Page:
the Week of Proper 21 / Ordinary 26
The 1901 Jewish Encyclopedia
References to the Red Sea under that name are not found earlier than the Apocrypha (Judith 5:12; Wisdom 10:18, 19:7; I Macc. 4:9). The name refers to the body of water, termed "Yam Suf" in all other passages, crossed by the Israelites in their exodus from Egypt (Exodus 13:18; 15:4,22; Numbers 33:10 et seq.; Deuteronomy 11:4; Joshua 2:10; et al.). It denotes, therefore, the present Gulf of Suez, which at that time extended considerably farther north, reaching, according to Greek and Latin authors, as far as the city of Hero (= Pithom), in the Wadi Tumilat. The meaning of the word "suf" in the name is uncertain, although it appears from Exodus 2:3,5 and Isaiah 19:6 that it meant "reed." According to Ermann and others it is an Egyptian word borrowed by the Hebrews, although the Egyptians never applied that name to the gulf. While it is true that no reeds now grow on the salty coast of the gulf, different conditions may have prevailed along the northern end in ancient times, where fresh-water streams discharged into it. Other authorities translate "suf" as "sea-grass" or "seaweed," which is supposed to have been reddish and to have given that body of water the name "Red Sea." Seaweed of that color, however, is seldom found there. In other passages the same name, "Yam Suf," is applied also to the Ãlanitic Gulf of the Red Sea, which extends northward on the eastern side of the Sinaitic Peninsula, with Ezion-geber and Eloth at its northern end (1 Kings 9:26; Exodus 23:31; Deuteronomy 1:40; Judges 11:26; Jeremiah 49:21; et al.). It is difficult to say how the Red Sea received its name; red mountains on the coast, or the riparian Erythreans, may have given rise to it.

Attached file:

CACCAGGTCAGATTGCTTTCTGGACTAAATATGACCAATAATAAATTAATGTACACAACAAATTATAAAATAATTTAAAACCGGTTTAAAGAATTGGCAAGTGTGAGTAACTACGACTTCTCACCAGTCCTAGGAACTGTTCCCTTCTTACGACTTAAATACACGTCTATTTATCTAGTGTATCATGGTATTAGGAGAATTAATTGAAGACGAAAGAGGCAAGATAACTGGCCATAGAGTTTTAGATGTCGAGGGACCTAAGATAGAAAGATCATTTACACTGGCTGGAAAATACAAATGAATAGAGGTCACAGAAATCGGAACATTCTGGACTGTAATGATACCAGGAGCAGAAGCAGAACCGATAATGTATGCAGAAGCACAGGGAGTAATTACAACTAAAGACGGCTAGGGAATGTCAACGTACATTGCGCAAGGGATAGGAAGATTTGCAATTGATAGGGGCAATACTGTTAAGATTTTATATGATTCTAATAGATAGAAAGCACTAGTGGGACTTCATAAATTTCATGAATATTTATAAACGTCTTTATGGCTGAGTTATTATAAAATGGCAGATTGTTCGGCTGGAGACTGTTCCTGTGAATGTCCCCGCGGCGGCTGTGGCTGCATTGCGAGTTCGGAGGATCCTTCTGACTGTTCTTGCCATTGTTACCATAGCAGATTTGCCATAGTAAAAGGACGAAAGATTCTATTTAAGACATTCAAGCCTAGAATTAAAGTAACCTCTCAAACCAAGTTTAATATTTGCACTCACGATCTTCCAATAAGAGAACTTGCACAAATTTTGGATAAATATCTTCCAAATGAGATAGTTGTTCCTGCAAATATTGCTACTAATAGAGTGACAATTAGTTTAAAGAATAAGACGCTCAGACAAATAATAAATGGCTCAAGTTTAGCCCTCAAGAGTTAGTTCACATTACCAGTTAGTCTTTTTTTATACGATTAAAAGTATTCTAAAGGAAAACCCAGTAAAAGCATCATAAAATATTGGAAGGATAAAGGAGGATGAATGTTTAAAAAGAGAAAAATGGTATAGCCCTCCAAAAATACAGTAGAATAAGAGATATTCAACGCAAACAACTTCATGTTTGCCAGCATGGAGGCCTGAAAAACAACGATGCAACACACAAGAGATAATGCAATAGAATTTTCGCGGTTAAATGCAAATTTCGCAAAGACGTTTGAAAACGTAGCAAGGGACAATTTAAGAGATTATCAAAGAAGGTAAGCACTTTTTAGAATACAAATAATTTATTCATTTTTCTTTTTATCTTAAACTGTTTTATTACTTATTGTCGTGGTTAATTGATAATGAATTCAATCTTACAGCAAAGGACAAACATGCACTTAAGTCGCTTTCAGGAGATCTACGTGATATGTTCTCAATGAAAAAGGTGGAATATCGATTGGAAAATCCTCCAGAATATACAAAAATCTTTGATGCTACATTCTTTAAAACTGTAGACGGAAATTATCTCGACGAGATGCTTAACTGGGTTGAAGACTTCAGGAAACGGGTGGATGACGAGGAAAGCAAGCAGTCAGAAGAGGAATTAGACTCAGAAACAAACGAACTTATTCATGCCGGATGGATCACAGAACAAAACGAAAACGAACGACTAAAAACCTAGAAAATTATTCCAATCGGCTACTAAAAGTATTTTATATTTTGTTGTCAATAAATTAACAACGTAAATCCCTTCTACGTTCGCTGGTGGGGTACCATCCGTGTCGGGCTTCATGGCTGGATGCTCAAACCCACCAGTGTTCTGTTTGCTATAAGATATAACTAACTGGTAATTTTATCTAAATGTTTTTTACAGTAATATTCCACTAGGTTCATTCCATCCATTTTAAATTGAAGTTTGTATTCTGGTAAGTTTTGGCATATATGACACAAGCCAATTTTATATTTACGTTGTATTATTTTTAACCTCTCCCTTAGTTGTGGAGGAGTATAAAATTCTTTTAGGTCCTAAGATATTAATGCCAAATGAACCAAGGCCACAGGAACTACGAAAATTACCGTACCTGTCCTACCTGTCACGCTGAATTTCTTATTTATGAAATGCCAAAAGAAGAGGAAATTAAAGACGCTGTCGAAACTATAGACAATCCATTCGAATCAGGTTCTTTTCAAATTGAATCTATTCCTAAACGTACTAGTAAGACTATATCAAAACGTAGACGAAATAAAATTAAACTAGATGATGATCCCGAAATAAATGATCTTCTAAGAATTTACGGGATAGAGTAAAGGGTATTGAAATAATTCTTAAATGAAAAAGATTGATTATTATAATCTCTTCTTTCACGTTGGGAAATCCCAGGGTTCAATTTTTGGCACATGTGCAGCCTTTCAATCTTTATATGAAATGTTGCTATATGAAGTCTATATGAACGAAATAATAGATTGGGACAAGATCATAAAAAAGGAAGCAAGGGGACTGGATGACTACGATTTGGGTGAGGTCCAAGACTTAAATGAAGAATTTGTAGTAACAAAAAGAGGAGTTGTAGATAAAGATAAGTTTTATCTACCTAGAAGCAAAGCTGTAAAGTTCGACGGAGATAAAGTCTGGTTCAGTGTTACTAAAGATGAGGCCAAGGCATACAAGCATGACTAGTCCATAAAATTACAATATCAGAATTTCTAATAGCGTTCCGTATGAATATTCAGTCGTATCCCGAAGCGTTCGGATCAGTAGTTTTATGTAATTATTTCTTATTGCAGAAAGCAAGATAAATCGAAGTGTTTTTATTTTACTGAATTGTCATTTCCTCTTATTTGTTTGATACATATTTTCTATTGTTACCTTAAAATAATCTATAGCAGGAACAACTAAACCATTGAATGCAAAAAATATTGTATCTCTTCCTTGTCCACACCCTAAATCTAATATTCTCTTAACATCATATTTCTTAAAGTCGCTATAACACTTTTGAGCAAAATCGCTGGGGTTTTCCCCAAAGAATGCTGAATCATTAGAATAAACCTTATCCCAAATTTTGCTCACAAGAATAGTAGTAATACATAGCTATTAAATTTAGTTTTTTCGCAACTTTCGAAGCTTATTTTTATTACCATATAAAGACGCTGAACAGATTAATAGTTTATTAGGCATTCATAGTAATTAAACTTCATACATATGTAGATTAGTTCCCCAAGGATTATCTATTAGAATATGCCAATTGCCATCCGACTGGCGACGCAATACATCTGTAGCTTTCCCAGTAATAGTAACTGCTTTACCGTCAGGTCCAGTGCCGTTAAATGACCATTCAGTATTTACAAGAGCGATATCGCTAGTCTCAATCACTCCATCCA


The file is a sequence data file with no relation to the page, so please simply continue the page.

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Singer, Isidore, Ph.D, Projector and Managing Editor. Entry for 'Red Sea'. 1901 The Jewish Encyclopedia. https://www.studylight.org/​encyclopedias/​eng/​tje/​r/red-sea.html. 1901.